I’ve seen a lot of calligraphy lately, between the Metropolitan Museum’s reopened Islamic Art galleries and the Morgan’s Islamic manuscript painting show. In both exhibitions, the artists interpret stories, poetry, and religious texts not just through illustrations but through the lettering itself. Natasha Bowdoin’s sculptural collages are also transcriptions of literature, though the words are illegible and her authors of choice include Lewis Carroll, Jorge Luis Borges, and Herman Melville.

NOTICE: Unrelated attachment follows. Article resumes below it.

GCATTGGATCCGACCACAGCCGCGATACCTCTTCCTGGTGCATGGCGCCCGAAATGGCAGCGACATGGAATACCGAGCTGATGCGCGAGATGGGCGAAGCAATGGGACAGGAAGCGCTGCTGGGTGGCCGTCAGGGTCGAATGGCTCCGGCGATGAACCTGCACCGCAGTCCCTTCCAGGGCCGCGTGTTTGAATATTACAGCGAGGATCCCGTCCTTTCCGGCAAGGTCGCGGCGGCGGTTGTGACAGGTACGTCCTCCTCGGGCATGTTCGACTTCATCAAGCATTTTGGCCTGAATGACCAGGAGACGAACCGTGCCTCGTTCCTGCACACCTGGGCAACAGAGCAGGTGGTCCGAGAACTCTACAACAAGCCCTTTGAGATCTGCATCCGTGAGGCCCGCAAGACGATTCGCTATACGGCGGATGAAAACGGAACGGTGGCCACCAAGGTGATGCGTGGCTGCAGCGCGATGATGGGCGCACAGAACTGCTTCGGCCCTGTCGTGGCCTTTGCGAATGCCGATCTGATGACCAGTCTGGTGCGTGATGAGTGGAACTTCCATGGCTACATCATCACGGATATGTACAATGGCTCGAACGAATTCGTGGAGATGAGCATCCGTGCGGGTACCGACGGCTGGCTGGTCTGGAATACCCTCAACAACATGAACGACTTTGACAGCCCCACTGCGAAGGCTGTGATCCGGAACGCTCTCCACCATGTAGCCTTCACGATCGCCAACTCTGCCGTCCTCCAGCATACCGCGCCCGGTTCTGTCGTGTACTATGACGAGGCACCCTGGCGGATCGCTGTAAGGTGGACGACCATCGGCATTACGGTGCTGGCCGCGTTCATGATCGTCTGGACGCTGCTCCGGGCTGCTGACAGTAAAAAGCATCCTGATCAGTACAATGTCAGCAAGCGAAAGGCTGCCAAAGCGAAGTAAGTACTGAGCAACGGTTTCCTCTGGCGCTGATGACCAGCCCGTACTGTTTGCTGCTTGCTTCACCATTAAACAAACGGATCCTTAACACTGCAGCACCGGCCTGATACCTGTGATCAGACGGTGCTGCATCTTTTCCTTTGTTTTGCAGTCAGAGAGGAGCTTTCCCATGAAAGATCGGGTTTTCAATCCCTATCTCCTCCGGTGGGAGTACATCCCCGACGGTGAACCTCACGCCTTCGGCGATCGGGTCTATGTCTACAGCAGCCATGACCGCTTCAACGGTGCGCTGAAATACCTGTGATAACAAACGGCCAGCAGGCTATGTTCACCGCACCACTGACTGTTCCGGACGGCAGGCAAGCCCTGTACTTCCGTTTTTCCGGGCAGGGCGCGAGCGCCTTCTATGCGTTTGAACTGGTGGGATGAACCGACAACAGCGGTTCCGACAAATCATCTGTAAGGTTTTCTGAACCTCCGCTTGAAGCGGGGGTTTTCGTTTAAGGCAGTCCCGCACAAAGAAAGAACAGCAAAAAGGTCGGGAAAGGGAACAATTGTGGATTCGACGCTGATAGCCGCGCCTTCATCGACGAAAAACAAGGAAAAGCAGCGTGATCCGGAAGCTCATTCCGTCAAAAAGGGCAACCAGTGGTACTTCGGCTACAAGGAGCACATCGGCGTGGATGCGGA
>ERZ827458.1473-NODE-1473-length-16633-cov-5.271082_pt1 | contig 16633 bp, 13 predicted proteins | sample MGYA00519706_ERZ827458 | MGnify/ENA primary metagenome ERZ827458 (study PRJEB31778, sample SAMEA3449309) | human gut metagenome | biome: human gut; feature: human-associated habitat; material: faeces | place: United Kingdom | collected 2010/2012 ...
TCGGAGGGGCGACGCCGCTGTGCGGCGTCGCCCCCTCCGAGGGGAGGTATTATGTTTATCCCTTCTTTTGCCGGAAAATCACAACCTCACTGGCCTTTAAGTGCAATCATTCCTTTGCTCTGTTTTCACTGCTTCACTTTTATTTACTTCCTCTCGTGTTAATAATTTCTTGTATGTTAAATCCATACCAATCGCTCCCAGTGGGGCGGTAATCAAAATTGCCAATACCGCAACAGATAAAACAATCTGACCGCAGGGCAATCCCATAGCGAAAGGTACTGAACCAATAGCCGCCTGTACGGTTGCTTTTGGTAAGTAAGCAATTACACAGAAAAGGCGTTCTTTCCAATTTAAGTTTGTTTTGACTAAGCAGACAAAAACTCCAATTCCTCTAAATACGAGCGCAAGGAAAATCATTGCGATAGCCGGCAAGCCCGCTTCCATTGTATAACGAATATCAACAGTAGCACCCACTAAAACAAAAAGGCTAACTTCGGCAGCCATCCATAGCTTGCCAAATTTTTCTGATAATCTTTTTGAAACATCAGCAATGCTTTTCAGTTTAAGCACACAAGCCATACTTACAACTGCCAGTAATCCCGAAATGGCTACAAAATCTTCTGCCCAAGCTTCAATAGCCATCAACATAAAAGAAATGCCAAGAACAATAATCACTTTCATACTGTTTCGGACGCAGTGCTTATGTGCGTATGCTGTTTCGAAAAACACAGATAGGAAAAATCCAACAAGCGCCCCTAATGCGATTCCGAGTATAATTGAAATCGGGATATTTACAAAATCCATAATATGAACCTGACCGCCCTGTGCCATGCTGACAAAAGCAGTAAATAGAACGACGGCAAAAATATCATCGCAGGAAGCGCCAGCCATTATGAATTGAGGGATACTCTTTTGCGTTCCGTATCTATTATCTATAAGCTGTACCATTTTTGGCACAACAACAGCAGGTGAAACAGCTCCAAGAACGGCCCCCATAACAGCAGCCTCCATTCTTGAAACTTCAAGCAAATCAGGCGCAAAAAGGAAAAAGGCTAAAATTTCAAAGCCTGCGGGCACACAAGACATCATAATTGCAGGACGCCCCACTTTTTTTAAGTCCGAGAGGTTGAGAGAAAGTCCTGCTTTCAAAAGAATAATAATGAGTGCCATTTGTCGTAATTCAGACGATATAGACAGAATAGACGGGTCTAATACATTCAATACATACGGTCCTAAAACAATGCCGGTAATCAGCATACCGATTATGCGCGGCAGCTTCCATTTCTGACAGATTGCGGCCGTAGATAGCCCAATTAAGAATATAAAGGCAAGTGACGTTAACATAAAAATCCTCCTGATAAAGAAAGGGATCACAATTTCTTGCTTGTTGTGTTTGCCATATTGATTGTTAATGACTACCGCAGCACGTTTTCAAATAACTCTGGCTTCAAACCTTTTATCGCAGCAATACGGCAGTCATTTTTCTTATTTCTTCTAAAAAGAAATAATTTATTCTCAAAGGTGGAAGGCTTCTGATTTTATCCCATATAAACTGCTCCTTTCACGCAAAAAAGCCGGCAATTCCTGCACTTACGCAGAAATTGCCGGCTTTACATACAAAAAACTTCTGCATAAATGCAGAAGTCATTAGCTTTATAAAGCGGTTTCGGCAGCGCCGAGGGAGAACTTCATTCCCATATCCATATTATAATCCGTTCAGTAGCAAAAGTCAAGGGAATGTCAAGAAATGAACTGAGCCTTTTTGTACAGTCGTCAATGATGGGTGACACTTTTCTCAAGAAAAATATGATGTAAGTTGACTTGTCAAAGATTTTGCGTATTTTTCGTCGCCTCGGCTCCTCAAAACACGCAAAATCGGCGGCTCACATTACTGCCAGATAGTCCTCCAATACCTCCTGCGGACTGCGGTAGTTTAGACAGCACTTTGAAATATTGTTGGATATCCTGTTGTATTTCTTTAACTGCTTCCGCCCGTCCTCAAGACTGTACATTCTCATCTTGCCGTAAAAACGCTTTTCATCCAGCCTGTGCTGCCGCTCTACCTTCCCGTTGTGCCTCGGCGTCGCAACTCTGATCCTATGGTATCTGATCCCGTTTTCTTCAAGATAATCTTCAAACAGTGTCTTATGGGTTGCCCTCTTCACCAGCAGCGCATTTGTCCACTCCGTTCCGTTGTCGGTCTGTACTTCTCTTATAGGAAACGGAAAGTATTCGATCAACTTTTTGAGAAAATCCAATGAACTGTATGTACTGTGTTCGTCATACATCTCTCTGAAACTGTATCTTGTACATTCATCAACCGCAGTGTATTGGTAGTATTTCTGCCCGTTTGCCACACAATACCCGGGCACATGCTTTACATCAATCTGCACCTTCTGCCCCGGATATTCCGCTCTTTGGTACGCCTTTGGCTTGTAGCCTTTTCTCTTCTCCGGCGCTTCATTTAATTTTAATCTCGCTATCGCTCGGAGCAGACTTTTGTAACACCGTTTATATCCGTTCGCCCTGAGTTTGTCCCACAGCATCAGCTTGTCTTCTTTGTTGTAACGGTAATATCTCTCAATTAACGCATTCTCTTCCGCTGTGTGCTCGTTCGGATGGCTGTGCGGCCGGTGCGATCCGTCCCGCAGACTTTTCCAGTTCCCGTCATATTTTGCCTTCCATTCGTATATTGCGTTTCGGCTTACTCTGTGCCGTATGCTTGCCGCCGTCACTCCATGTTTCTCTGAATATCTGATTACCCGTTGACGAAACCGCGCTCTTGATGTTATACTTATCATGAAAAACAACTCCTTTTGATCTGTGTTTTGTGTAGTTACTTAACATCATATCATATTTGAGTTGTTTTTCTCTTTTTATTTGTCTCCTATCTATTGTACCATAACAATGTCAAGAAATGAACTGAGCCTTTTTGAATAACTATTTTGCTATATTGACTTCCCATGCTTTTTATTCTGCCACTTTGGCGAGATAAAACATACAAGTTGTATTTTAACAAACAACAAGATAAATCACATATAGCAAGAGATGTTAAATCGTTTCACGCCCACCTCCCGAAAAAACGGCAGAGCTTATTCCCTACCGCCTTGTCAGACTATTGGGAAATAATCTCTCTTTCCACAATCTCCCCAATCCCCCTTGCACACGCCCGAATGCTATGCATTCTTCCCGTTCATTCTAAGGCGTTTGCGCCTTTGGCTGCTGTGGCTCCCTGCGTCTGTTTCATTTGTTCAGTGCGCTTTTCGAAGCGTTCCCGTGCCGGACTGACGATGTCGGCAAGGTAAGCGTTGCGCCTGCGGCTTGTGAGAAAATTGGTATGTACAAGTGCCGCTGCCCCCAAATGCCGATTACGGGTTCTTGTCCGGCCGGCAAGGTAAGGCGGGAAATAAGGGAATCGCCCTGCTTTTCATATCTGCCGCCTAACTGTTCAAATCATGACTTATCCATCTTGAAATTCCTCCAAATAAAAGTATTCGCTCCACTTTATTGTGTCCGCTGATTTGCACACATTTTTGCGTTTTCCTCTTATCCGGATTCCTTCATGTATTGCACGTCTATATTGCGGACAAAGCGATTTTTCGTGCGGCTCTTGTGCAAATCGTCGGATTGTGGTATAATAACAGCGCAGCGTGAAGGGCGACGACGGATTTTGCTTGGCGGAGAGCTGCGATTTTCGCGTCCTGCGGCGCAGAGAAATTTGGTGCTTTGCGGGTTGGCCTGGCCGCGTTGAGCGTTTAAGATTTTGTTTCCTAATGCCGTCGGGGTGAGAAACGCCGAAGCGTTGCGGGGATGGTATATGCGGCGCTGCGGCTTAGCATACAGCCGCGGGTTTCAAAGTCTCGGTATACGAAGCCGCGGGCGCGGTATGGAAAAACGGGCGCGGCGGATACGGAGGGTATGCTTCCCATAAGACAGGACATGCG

Bowdoin’s current solo show at Monya Rowe Gallery focuses on Walt Whitman’s Leaves of Grass. Bowdoin made cut-outs of passages from the poems “I Sing the Body Electric,” “To a Stranger,” and “Roots and Leaves Themselves Alone,” layering and intertwining the words into new forms. It’s one way of interpreting Whitman’s celebration of form and sensuality: “if the body were not the Soul, what is the Soul?” Perhaps Whitman would have imagined the illuminated Leaves of Grass as something like Bowdoin’s riotous, three-dimensional collages.